For over a decade he sat watching poplar trees through a front window. And for seven of those years he was part of a little gathering that met each Wednesday—seeking light. Now he lives with me. A gift from a friend.
He is carved out of dark hard wood. I don’t know what kind. He has bold features, a broad forehead, sad eyes and a soft mouth. The dark lines around his eyes show years of toil. I imagine him to have been a hunter or a farmer. Perhaps he was a warrior but I believe this would not have been his choice.
A distinguishing thing about the bust is that it has a crack in it. It runs from the top of the African’s head down through his right eye, stops, and then proceeds from the base of his neck to the middle of his sternum, where the carving stops. The crack happened, I assume, as a result of the wood drying too quickly, or because over time the Alberta climate was just too dry for it. In any case, while there wasn’t an original flaw in the wood, there was a seam, a fault line, that was vulnerable and gave way to certain environmental forces.
Even with this gash in his skull he looks very much alive. To my eye, he has seen more pain than he’d have liked. But there is wisdom etched into the creases of his face and I believe him to be at peace.
The first time I saw him, and now, every time I see him, I’m reminded of Leonard Cohen’s lovely line: “There is a crack in everything, that’s how the light gets in.” I believe this is why my African friend is serene and wise. I like to believe that through this fault line, light—and therefore love, hope and charity—has gotten into his wooden skull and he has taken on a life that his sculptor had always desired.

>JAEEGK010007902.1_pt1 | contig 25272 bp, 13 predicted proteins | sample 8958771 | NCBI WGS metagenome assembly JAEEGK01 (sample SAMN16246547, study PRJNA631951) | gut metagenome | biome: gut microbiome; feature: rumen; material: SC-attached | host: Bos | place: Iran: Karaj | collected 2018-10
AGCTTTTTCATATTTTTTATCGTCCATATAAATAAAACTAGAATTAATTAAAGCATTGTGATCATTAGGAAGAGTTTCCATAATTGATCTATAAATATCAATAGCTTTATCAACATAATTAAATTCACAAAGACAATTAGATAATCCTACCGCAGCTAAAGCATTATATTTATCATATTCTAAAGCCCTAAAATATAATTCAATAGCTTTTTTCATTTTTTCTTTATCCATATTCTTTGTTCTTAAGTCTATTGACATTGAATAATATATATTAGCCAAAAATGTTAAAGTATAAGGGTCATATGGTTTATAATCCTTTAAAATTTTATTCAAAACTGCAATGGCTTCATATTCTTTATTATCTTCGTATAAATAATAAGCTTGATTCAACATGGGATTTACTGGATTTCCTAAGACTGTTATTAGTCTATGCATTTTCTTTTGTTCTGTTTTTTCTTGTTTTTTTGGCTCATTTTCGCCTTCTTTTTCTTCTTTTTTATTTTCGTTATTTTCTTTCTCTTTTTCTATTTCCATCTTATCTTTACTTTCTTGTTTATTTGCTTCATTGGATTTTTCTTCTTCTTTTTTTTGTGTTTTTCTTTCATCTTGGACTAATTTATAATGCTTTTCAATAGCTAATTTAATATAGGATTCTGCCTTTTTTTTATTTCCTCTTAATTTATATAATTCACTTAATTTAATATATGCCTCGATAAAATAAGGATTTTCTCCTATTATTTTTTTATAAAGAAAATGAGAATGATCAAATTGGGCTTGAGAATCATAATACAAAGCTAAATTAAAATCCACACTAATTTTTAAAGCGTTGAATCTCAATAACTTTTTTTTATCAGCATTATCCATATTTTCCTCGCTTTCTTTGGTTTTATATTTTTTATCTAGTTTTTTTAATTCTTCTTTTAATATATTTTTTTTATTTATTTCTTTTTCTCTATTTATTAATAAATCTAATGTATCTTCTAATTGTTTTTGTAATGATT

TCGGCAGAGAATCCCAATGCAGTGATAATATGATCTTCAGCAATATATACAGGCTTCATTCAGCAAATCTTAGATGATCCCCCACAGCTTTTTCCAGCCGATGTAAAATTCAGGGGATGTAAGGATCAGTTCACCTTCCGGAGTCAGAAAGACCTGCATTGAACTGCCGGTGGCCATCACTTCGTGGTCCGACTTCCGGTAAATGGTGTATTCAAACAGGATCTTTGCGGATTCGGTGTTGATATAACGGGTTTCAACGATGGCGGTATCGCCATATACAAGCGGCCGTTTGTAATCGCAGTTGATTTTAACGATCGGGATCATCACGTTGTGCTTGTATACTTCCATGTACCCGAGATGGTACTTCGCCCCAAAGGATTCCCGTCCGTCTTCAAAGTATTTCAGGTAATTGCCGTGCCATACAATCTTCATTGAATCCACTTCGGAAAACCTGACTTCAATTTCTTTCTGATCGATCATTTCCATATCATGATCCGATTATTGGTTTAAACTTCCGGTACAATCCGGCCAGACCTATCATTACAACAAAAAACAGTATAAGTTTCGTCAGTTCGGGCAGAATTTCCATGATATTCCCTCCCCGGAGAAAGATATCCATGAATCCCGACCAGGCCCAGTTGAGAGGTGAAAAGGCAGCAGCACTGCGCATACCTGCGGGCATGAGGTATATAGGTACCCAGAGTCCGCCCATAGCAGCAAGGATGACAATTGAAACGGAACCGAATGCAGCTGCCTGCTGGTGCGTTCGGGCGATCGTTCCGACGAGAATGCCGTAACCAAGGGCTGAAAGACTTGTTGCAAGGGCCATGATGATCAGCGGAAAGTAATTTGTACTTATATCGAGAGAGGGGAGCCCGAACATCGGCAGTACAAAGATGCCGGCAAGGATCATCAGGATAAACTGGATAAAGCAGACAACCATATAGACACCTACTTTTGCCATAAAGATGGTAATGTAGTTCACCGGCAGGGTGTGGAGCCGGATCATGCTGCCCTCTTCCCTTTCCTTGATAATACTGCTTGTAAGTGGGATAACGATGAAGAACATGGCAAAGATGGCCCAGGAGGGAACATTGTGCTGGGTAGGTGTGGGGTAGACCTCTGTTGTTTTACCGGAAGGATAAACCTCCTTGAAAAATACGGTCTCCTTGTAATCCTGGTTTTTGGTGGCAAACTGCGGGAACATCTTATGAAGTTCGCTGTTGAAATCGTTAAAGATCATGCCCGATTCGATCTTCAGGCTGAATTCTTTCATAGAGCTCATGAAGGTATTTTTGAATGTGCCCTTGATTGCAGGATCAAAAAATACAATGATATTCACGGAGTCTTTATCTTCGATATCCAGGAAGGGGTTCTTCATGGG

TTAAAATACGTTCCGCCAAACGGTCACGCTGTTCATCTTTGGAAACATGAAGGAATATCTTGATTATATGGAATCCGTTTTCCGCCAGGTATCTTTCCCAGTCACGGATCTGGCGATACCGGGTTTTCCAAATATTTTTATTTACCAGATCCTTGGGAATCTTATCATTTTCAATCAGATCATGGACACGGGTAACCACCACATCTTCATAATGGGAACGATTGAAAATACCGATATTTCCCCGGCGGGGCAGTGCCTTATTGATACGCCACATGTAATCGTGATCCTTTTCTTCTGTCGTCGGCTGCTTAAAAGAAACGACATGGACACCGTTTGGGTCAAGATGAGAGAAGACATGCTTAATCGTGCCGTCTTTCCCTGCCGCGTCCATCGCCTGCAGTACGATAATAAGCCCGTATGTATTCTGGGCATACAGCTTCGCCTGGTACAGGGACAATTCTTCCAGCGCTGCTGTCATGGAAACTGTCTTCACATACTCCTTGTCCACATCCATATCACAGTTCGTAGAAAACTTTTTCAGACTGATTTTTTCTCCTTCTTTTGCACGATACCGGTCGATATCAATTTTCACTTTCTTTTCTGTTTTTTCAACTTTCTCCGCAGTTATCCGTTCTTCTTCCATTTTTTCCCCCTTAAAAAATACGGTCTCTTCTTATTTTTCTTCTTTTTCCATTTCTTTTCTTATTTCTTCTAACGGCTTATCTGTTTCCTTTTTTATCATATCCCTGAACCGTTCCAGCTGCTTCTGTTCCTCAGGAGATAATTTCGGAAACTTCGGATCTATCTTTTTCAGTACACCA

Well, after years of internal tremors, and through a thousand failed attempts at patching myself up, I am more able, having come to a slow awakening of my own fault line, to sit alongside my wooden friend.
The crack in me, and I suspect I’m not alone, has to do with failing, or passing, the interminable tests of comparison that determine self-acceptance. When worth is weighed in “likes” on our latest Facebook status (and haven’t we checked?), or gained by admission to that inner-circle above all such pedestrian and puerile disclosures, or more subtly, to a group or congregation that claims to receive their purpose from a loving transcendent being, yet remains a self-determining ghetto conceived and coronated by dogma, well, then, we are hardly liberated.
What I’m digging at here has to do with desire: the good and life-giving desire to belong, and to share through that belonging the unique gift of ourselves; and desire’s dark side, best described as resentment (which is another word for jealousy). From being ignored by a high-school clique, to being overlooked for a promotion in favour a colleague, to the inability to be genuinely happy at the success of a peer, to the mania and despair, hinging on the slightest sign of approval or rejection, seen in the pathology of a mass murderer.
The inestimable difficulty, joy, danger, beauty, pathos, wonder of being human is that we are intrinsically relational. As Rene Girard says, “We are interdividual.” Therefore, we are mimetically formed. This, mimetic desire, might be identified as our original fault line.
From first breath, we are given our “selves,” brought into being, formed, humanized, through the eyes of others. The gift of human desire is that it turns us toward one another. The pathos of desire is that our desires can collide. Your desire of some “thing” awakens my desire for the same, which escalates your desire, then mine, reciprocally, until the object effectively disappears and is replaced by envy and the supposed prestige of victory, locking us into rivalry. Witnessed from the outside, it’s oh-so obvious what’s happening here. We see it, read about it every day. But when we are personally involved, we seem blind to it.
It’s slippery. We need to be valued, validated by one another. This is natural, precious, right and good. But if we receive our ultimate value through the eyes of others, we are run by, captive by the “social other.” If however, we consent to the irresistible power of a transcendent Love, a love that is not separate from human love and yet is entirely gratuitous, always moving toward us—the love that enters through our fault line—and whispers, “You are accepted, accept your acceptance,” well, then, we become free.
Perhaps this is how the original crack in us, through which light enters, becomes our felix culpa, our happy fault. I will take a risk here, and call it God’s grace.